Shooting in an Arena

Discussion in 'Photography' started by Sandy, Jan 7, 2012.

  1. Sandy

    Sandy Guest

    I have a Nikon 5100 with a kit lens - 18-55. I was told to getter
    better shots in an arena to set the ISO to 3200, shutter speed 1/200.
    When I reviewed the pic in IPHOTO it also indicated the EV was -1.3
    and F5.6. I tried to lower the F stop but could not get the camera to
    go any lower. Does anyone have any suggestions?

    Thanks
     
    Sandy, Jan 7, 2012
    #1
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  2. Sandy

    PeterN Guest


    At 55mm the maximum aperture on that lens is f5.6. You might want to
    increase the ISO.

    HTH
     
    PeterN, Jan 7, 2012
    #2
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  3. At 55mm the kit lens probably maxes out at f/5.6, doesn't it? That'd be
    why you couldn't open up any further.

    Some situations just don't respond well to low-end equipment. They
    frequently involve somewhat distant fast action in dim light.

    Starting from the top, there are two situational constraints on shutter
    speed: camera movement and subject movement. Technology like a tripod
    and VR helps a lot to reduce blur from camera movement. Subject
    movement is rather harder; learning to time your shots to when the
    subject is moving less fast can help, as can learning to pan with the
    motion (so the subject is sharp but the background is blurred, at a
    lower shutter speed).

    After that, you need more light or higher ISO. You can get more light
    by using a faster lens (which in extreme cases can get *extremely*
    expensive; price a 400mm f/2.8!). You can get a higher ISO by turning
    up the ISO. You can get a higher ISO without so much visual noise by
    buying a camera body with a better sensor (like a D4, or even just a
    D700); still fairly expensive. In some circumstances (probably not in
    an arena) you can add additional continuous light, or use flash. You
    might need multiple flash units, a radio system to trigger them all at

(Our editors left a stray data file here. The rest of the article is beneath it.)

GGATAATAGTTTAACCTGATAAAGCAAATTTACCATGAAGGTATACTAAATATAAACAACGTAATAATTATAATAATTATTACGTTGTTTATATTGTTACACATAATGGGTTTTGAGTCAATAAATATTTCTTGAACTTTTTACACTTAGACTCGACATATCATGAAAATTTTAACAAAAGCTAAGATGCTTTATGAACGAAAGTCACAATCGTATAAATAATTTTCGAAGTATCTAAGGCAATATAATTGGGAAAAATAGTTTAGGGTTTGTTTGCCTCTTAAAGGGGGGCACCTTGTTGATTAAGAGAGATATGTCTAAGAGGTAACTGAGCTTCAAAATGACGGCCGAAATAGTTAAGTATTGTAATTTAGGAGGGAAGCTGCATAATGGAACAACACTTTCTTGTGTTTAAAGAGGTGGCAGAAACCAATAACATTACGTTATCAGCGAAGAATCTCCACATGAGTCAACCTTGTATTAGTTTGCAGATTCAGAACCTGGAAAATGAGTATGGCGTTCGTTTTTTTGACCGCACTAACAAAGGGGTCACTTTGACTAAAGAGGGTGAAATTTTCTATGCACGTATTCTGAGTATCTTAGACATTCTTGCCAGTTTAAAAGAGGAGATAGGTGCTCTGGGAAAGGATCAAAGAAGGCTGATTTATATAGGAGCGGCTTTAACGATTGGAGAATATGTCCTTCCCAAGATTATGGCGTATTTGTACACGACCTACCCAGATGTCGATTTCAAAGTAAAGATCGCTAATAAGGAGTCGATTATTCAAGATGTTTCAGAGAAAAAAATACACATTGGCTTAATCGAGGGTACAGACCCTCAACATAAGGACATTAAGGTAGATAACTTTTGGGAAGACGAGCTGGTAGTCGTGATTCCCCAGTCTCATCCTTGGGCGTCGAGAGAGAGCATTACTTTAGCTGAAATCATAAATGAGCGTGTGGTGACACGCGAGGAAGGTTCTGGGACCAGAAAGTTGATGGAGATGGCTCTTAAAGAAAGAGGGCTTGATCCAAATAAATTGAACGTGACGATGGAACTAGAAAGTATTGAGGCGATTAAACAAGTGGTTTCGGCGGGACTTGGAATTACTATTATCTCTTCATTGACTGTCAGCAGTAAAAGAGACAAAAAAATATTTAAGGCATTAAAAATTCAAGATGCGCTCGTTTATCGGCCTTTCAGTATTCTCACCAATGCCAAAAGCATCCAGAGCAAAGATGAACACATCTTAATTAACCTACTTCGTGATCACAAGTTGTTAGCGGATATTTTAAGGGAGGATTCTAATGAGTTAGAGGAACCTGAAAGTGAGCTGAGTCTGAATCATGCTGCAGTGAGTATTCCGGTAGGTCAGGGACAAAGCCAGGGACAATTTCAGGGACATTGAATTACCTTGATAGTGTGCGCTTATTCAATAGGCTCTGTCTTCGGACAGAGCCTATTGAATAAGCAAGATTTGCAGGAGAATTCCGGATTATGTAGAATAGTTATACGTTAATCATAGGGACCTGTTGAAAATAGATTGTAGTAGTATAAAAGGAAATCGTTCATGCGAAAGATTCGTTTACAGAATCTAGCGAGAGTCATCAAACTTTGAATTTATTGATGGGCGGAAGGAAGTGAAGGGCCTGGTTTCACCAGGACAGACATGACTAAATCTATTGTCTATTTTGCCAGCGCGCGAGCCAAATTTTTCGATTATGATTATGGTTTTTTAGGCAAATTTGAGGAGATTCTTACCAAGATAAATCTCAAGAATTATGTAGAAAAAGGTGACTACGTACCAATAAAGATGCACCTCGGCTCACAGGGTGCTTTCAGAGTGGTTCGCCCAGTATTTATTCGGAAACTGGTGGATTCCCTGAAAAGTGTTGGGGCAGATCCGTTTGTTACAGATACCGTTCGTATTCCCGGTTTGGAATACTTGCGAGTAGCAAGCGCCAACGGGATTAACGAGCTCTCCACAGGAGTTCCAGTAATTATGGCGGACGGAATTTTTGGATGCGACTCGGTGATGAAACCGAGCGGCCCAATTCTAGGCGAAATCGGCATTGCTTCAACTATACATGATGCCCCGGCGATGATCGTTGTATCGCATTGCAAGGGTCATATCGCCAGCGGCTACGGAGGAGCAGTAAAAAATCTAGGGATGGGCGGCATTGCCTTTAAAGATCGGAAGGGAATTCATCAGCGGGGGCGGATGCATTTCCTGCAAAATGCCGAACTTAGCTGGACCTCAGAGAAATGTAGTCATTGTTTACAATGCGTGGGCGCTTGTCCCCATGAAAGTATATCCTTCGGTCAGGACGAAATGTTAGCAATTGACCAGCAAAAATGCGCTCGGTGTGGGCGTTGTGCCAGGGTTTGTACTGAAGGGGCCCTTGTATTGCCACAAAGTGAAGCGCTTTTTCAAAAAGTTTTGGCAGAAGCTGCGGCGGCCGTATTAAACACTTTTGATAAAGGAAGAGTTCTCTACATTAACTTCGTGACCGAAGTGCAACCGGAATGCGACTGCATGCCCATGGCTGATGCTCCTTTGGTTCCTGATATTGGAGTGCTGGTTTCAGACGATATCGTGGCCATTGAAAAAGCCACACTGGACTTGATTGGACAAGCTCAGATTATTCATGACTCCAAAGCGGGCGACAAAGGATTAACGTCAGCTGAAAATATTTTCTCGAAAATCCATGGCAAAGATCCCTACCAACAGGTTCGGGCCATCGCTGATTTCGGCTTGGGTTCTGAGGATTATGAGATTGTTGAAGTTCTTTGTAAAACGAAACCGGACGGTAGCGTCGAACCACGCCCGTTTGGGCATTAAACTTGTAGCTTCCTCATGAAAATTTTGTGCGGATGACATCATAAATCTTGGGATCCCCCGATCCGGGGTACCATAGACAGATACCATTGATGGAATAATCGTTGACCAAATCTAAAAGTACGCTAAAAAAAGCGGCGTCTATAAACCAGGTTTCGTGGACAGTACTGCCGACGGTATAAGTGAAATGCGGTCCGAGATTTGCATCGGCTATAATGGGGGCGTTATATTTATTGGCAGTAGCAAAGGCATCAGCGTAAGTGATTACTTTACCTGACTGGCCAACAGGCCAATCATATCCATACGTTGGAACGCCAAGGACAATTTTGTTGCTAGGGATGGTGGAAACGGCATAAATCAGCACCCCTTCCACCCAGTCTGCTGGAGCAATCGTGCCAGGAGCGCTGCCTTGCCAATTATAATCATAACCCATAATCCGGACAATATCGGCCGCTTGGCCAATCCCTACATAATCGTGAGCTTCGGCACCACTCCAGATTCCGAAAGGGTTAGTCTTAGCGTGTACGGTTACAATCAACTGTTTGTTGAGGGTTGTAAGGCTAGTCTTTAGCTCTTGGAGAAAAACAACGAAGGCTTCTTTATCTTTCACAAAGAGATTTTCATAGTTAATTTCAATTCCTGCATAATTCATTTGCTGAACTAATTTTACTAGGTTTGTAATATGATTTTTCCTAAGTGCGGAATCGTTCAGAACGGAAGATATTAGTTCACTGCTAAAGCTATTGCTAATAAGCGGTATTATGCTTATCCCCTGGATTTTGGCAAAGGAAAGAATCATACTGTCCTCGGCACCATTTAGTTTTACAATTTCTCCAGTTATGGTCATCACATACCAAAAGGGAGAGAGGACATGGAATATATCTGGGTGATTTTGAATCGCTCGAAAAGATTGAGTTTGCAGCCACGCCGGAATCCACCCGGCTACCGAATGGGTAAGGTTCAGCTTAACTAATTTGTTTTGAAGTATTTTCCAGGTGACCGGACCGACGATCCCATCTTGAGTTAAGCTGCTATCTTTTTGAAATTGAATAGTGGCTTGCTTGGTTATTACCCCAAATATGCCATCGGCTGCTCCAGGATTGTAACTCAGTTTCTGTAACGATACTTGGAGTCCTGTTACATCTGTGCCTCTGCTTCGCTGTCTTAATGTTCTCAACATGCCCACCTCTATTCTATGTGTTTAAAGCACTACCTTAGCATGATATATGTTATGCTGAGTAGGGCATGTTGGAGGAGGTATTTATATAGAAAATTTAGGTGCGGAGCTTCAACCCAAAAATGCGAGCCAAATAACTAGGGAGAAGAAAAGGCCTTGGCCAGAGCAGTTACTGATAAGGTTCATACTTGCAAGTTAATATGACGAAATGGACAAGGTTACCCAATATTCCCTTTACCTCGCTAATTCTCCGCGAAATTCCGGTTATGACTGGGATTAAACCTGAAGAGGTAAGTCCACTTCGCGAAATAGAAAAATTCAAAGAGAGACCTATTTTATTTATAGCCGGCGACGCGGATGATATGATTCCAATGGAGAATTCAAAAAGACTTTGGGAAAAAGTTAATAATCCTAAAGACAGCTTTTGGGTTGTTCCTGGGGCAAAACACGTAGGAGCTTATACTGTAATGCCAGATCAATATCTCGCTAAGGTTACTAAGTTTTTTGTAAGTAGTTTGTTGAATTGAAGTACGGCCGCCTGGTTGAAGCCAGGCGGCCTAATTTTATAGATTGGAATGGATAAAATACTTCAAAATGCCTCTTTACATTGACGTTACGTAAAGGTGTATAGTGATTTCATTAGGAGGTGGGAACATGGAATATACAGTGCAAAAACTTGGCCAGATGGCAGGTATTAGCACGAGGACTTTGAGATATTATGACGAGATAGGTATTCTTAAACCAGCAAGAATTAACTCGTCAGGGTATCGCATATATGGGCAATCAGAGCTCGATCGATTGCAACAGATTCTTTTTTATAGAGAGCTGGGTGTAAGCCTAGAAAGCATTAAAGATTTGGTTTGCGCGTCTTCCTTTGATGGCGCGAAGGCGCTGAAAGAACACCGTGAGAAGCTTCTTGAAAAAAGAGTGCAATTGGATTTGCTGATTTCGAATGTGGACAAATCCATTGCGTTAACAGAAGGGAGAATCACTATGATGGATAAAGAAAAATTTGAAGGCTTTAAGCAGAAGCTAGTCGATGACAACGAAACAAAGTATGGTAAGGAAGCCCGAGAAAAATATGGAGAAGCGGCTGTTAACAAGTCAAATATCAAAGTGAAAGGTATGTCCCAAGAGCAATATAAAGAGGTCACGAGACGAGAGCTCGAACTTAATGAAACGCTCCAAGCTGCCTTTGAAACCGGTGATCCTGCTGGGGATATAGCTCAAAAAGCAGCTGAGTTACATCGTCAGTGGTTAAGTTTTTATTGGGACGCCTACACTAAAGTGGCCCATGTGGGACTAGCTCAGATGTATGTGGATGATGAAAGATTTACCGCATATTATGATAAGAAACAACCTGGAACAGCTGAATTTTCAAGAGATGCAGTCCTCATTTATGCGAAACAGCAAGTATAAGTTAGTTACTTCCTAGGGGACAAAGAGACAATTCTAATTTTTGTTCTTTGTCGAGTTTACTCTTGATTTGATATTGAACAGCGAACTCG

once, and rigging gear to put them up; but more likely it's just not
    allowed where you're shooting.

    Plugins like Noise Ninja can cut back somewhat the objectionable aspects
    of the noise from high ISO, and it's fairly cheap (compared to a D4 or a
    400/2.8, it's almost free ;-) ).

    I'd start by running the ISO up to the top and see what you can do.
    Don't pixel peep! Looking at the pixels 1:1 is useful in testing
    scenarios and when making critical comparisons between very similar
    things, but for practical pictures, intended to be looked at, it often
    shows you flaws that have little impact on an 8x10 print or a web
    image. Then practice timing your shots, and if there's opportunity for
    panning work on that.
     
    David Dyer-Bennet, Jan 8, 2012
    #3
  4. That model goes up to ISO 6400 as standard and there are two expansion
    settings (Hi 1 and Hi 2) that go up to 25,600.
     
    Garry Douglas, Jan 8, 2012
    #4
  5. Sandy

    Pete A Guest

    Santa gets in a muddle over photographic gear: his recent excuse was "I
    couldn't find the 2.8 mm f/400 you asked me for."

    The AF-S 35 mm f/1.8G DX or 50 mm f/1.8G FX are worth considering -
    good performers and not very expensive. Obviously no zoom, but the
    D5100 is good enough to tolerate a fair amount of cropping in post
    processing at the lower ISOs either lens would give.
     
    Pete A, Jan 8, 2012
    #5
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